“By supplying high-quality products at competitive prices, as Samsung did when it first jumped into the semiconductor manufacturing business, we hope that global biopharma companies will partner with CMOs like us over investing huge sums of money into expanding their own facilities,” he said.

Samsung BioLogics’ vision is to become the world’s No. 1 contract manufacturer of biologic drugs by 2020 by quickly expanding its production capacity to take advantage of the economies of scale. Its current goal is to record sales of 1 trillion won by 2020 and 2 trillion by 2025.

Samsung claims it can build its biologics drug production plants quicker and at lower costs thanks to its exclusive strengths in designing, building and operating high-quality manufacturing facilities such as semiconductor plants.

Over the past five years, Samsung BioLogics has managed to build -- faster than any of its competitors -- two high-tech biologics manufacturing plants boasting a combined production capacity of 180,000 liters, the third largest in the world. They manufacture commercial biologics developed by its clients Bristol-Myers Squibb and Roche.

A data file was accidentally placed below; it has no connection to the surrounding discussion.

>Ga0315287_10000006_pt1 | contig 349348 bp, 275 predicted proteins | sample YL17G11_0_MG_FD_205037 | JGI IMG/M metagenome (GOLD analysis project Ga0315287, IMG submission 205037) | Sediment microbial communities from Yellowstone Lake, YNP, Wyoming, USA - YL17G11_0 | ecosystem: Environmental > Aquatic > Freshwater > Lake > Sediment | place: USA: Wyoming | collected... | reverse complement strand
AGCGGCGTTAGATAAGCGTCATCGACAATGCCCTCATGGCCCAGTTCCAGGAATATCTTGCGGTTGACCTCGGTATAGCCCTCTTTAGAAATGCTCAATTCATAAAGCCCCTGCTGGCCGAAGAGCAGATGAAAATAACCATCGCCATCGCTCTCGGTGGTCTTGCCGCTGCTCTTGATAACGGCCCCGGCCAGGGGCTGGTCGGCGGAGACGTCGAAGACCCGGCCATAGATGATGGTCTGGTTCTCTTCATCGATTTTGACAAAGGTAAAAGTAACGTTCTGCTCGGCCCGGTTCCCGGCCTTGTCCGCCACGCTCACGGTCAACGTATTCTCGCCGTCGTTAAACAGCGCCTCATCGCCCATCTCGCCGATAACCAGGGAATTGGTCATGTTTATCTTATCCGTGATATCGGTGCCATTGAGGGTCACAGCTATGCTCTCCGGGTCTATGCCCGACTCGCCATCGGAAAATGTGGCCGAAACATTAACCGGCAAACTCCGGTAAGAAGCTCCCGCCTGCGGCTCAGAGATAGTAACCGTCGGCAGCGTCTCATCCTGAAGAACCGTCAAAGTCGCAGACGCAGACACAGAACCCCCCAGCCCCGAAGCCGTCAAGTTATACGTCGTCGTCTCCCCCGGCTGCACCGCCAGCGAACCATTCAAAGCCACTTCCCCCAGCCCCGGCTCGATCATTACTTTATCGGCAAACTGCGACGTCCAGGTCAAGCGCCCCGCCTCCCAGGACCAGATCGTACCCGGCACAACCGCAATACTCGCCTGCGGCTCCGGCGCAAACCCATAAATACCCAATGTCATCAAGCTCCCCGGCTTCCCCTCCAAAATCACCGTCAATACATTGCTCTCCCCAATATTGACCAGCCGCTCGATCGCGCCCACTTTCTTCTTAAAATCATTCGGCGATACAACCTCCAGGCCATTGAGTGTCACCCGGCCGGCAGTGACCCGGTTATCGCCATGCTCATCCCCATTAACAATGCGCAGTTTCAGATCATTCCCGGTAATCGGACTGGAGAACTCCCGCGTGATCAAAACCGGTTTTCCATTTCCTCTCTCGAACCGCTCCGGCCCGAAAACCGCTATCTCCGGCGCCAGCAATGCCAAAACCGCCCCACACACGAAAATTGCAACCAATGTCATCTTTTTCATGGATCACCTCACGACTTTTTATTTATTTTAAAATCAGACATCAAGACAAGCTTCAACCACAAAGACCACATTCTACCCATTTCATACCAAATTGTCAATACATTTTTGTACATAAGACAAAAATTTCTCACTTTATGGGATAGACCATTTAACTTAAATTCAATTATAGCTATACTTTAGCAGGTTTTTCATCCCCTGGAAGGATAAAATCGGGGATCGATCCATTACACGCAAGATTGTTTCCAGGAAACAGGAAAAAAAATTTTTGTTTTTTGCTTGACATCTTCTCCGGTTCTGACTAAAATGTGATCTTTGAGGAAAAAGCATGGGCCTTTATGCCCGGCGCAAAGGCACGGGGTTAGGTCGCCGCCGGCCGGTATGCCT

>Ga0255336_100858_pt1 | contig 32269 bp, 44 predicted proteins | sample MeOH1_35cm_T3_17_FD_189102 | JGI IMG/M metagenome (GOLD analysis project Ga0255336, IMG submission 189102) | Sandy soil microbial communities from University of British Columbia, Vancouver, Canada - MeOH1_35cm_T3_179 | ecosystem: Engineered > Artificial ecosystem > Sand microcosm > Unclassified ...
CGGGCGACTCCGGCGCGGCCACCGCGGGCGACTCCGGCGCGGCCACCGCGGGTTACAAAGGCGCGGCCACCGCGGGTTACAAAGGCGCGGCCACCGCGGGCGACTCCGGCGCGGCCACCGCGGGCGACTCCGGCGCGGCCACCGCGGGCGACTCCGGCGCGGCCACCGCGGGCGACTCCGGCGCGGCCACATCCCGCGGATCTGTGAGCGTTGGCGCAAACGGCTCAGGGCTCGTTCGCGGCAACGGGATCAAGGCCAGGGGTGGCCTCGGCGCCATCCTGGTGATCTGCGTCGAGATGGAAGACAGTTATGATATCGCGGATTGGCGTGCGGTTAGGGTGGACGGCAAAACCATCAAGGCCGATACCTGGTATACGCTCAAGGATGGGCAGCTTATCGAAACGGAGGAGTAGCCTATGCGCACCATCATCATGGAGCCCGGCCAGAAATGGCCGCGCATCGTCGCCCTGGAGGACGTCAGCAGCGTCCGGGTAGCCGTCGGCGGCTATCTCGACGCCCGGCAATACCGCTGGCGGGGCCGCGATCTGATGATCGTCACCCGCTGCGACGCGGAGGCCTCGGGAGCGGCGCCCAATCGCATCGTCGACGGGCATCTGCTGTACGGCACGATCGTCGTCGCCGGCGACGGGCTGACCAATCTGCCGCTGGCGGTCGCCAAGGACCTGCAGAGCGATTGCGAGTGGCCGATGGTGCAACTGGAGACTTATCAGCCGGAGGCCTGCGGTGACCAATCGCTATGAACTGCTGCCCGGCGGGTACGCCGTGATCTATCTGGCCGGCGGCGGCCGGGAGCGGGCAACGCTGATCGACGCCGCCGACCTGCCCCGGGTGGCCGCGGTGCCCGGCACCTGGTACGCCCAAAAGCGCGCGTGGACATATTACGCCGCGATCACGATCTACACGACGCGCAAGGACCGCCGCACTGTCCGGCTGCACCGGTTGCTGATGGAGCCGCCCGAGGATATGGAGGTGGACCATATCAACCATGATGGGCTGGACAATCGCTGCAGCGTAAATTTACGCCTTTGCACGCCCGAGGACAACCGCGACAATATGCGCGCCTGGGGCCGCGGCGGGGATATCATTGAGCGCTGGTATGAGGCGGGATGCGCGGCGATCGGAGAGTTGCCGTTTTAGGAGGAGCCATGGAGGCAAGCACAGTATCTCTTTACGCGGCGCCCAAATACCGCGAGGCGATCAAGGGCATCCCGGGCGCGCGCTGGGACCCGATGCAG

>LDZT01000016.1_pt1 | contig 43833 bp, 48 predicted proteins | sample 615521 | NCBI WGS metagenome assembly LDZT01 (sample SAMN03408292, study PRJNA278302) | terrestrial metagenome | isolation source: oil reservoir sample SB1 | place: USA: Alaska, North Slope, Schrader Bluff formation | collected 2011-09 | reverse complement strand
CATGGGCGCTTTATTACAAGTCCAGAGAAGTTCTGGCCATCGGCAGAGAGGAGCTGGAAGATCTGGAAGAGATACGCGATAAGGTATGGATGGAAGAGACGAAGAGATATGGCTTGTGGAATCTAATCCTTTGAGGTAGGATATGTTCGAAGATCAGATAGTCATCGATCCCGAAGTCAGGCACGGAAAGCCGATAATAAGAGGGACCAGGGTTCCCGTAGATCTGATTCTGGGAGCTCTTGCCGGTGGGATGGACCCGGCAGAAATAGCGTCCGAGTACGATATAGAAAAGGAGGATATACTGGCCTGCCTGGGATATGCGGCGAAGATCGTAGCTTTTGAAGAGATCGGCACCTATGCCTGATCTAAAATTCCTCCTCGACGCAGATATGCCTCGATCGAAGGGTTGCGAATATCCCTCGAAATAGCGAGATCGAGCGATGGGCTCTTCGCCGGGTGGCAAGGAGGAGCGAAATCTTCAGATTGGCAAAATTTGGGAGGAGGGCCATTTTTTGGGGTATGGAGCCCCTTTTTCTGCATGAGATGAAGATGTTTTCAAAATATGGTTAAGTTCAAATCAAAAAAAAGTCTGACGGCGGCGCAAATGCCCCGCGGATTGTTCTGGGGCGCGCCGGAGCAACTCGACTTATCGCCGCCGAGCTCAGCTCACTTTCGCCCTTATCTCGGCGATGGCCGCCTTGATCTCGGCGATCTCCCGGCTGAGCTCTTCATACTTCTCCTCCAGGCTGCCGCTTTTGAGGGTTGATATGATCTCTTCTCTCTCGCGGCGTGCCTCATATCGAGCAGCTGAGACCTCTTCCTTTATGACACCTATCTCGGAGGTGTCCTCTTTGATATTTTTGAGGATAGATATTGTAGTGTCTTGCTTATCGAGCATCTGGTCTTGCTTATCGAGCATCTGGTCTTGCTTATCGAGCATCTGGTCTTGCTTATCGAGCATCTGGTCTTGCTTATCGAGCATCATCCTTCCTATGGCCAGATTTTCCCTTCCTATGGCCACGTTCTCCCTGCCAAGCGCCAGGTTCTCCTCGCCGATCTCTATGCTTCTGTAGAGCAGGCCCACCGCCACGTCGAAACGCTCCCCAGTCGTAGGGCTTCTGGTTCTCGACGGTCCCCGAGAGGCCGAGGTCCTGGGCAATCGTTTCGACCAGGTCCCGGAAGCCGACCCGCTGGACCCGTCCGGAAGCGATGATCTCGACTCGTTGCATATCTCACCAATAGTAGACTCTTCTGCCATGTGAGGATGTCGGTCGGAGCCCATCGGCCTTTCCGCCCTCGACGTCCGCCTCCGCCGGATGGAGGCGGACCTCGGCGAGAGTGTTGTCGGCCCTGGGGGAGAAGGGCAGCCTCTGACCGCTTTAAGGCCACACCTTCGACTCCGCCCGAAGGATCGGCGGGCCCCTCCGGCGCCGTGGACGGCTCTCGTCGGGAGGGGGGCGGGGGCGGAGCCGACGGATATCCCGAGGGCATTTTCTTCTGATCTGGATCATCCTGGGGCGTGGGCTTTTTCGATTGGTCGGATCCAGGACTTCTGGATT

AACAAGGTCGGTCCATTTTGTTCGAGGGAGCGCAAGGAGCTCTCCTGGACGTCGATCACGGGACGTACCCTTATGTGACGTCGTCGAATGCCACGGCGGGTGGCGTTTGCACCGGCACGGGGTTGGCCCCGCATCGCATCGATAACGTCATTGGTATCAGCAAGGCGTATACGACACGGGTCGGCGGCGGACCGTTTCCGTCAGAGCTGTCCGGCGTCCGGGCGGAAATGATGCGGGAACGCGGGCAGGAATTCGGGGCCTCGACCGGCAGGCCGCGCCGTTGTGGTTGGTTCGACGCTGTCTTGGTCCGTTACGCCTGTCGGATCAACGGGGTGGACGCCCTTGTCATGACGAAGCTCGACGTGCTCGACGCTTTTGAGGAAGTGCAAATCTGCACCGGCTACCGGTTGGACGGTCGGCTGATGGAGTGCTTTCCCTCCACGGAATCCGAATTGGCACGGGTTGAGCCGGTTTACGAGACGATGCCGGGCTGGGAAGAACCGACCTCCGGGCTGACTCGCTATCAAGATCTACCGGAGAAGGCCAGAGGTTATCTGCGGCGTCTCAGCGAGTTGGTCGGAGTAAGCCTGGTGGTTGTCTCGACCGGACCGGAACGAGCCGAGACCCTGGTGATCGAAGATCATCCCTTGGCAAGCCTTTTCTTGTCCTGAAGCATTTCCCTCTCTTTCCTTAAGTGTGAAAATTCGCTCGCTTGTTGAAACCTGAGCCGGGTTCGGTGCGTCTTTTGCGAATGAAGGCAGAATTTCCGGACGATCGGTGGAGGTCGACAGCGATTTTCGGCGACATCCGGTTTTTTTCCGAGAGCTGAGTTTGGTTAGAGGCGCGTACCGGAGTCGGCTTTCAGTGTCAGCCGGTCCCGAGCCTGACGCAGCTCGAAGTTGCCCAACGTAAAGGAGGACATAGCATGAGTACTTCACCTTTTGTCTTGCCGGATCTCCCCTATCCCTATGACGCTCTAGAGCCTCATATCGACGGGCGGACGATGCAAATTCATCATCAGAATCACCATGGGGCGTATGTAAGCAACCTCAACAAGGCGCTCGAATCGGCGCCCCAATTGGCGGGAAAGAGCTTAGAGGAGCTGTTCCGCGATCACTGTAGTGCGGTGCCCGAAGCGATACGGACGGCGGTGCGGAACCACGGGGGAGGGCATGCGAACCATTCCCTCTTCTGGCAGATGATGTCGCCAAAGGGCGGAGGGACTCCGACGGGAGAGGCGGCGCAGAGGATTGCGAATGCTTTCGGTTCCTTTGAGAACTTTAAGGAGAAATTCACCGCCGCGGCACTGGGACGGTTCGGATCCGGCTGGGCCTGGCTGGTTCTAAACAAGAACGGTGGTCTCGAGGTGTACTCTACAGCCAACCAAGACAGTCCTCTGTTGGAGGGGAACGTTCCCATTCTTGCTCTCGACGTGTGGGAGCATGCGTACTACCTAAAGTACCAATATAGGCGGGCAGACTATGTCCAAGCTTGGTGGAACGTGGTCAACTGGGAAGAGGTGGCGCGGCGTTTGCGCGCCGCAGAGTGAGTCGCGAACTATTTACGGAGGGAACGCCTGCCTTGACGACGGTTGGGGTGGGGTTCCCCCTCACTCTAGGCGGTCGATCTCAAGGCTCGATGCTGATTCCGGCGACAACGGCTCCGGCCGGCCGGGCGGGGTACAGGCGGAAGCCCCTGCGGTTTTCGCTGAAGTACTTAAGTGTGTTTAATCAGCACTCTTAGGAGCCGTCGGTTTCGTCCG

Samsung BioLogics is currently building its third plant, which it claims will produce biologics at around 43 percent of the cost of its global competitors, according to Samsung’s calculations based on investment to capacity ratios.

Upon its scheduled completion in 2018, the new plant will drive up the company’s net capacity to 360,000 liters, leapfrogging current segment leaders Lonza (260,000 liters) and Boehringer Ingelheim (240,000 liters).

Samsung BioLogics plans to continue adding more production plants, using the new capital to be generated by its initial public offering on the KOSPI scheduled for later this year.

The company declined to comment on the potential size of the IPO. However, industry analysts estimate at least 3 trillion won worth of new shares will be issued through the offering.

A Samsung Bioepis employee in a research lab at the company's headquarters in Songdo, Incheon (Samsung Bioepis)

Samsung Bioepis

At the same time, Samsung’s drug development unit Samsung Bioepis, a joint venture between Samsung BioLogics and U.S.-based Biogen, has been tackling the lucrative biologics market from a different angle — biosimilars.